From Art

Scrap Happy: Baby Book Edition

babybookdesk babybookbegin babyfavorite babytosie

I am some what surprised to announce that I finished not one, but two albums this weekend. Not only that, they are two baby books for two babies that are now four and seven, respectively. Ahem. Life hasn’t been crazy, at all. These are both albums from the now defunct Creative Memories line that are specifically made for 4 x 6 photos and are pre-formatted with spaces to write and record and the decorations already provided. I had not been very interested in these in the past, but after this weekend, they definitely have an appeal. I finally told two stories that had been waiting years to be told- total win in my book. I don’t even know if there are any companies that make albums like this now…the whole scrapbooking industry has collapsed since then. (le sigh.) I sat and did most of Josiah’s while watching football on Sunday. (My beloved Broncos won, hurrah!) I might have to find more of these, honestly. As much as I love the artistic side of making unique layouts, sometimes you just want to tell the story without worrying about the details, and these definitely fit the bill.

On a quieter note…

Scrapping Josiah’s birth was hard. Even seven years later. It is only now within the last year or so that I have realized how much trauma we underwent when we lost our baby, how traumatic and scary my pregnancy with Josiah was- so much so that I couldn’t really enjoy the pregnancy for what it was- an uncomplicated, beautiful, lovely pregnancy. I found it very difficult at the time to even be around pregnant women, so fresh the loss of our child was to me, and yet I was pregnant again, Glory to God…but everyone was terrified. My OB, my husband and I…we were all so uncertain. I had people telling me I should abort Josiah because obviously, coming so quickly after such a horrendous loss, there would be so many problems. He hid during many ultrasounds, making diagnoses uncertain…I think that is still what shocks me now. Josiah was born so beautiful and healthy and whole. No medical issues at the time. And had I done what everyone demanded I do…my word…this beautiful lovely soul, our monkey boy, who giggles like a maniac and lights up our whole home with his joyful exuberance, even now, as he suffers….it just. He is a gift from God, truly. He is our miracle child and continues to be so.

It was tremendously healing in ways I didn’t even expect to finally pull these photographs together and tell the story of his first year. I used to think I’d never be able to do it, so painful it was. It feels wonderful to be able to hand these books to their owners now, watch them discover their story.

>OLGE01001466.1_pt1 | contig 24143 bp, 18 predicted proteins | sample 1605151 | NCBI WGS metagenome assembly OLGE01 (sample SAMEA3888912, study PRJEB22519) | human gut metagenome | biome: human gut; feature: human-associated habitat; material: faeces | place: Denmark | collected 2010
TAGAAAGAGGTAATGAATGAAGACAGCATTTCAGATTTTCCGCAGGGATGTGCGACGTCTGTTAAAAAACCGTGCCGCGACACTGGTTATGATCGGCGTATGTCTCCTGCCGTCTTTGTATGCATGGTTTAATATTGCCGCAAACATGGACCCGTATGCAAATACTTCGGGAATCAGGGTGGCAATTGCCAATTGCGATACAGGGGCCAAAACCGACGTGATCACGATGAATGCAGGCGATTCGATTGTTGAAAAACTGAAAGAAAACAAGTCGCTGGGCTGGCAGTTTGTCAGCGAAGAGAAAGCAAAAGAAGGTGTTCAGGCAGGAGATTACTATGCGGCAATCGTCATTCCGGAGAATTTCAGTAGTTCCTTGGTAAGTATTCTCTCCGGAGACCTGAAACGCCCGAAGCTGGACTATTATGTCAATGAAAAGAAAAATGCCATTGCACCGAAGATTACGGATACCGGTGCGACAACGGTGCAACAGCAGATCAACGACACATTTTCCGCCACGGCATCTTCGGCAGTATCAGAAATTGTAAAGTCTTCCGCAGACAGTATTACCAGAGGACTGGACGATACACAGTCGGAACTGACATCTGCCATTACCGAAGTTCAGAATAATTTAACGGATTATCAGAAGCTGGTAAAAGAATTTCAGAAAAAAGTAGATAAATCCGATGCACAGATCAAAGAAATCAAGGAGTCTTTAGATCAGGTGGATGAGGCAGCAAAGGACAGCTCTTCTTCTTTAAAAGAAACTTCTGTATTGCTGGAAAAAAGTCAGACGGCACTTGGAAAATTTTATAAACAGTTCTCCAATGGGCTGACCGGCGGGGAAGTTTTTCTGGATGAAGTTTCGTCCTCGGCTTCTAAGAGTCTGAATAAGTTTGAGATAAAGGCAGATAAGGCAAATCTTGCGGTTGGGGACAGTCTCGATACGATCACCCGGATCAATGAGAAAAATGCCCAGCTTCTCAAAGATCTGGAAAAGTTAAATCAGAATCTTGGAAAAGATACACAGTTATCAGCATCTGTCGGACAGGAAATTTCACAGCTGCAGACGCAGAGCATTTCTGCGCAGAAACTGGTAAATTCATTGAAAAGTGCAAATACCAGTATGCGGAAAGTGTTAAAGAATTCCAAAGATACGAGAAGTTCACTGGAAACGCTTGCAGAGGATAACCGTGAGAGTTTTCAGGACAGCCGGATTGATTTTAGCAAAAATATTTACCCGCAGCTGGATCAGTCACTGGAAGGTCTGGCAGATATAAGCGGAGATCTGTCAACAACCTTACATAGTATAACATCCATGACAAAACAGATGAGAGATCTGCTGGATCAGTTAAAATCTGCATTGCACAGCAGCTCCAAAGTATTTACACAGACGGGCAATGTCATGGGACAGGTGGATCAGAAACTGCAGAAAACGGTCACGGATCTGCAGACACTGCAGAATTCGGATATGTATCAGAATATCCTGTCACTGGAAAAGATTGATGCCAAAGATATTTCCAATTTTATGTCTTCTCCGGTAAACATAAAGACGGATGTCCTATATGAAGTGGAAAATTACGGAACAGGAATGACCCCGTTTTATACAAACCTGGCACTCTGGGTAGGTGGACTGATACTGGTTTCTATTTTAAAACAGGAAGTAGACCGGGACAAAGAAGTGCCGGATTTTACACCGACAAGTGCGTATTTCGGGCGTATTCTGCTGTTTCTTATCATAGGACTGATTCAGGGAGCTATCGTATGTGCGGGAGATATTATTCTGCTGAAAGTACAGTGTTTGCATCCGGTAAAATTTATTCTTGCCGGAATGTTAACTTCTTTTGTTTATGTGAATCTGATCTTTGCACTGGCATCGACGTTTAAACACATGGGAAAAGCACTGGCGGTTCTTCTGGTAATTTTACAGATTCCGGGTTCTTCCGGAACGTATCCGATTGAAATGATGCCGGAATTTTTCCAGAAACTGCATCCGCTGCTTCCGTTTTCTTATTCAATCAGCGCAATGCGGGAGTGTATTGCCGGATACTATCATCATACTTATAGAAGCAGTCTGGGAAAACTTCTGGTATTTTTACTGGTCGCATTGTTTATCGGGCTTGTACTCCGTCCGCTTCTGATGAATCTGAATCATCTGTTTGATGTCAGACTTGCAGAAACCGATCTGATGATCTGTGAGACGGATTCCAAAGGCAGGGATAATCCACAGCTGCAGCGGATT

autumnflowers drawing

I’ve been working on a piece in the wee smas of the day. I haven’t gotten as far as I would have liked this week, but it will come in its own good timing. It has taken me a long time to learn this, to slip into the small moments and use them as well as I can and then move on. It is a far more peaceful way of being, no longer under the gun of what can sometimes be my outlandish expectations.

There have been so many good things around the internet this week.

Molly Sabourin, Grace Here and Now– Just As I Am…

It’s natural when approaching unfamiliar territory to try and make sense of it by observing the natives. I did this when I was first pregnant and living in the city. The circles I ran in happened to be more alternative than traditional, medically speaking,  and the new mothers I saw regularly at my parish and La Leche League meetings were pro-homebirth, breastfeeding, babywearing and kelp eating. These devoted hippie mamas became my tribe. I adopted their philosophies, birthplans, and bohemian style. To me, they were the quinesstential definition of “maternal” and because of that limited perspective I assumed flowy skirts, baby slings and Birkenstocks were the required uniform for new-momness, and vegan lentil stew, kale salad, and honey sweetended carob brownies the required menu.

I have to say, this next post series was an article series that my husband and I could have used in our younger years-so much we had to learn the hard way. I deeply appreciate Bonnie’s willingness to be vulnerable and transparent about this so that others can learn!

Bonnie, A Knotted Life– Financial Hardships and Suprise Pregnancies: An Introduction…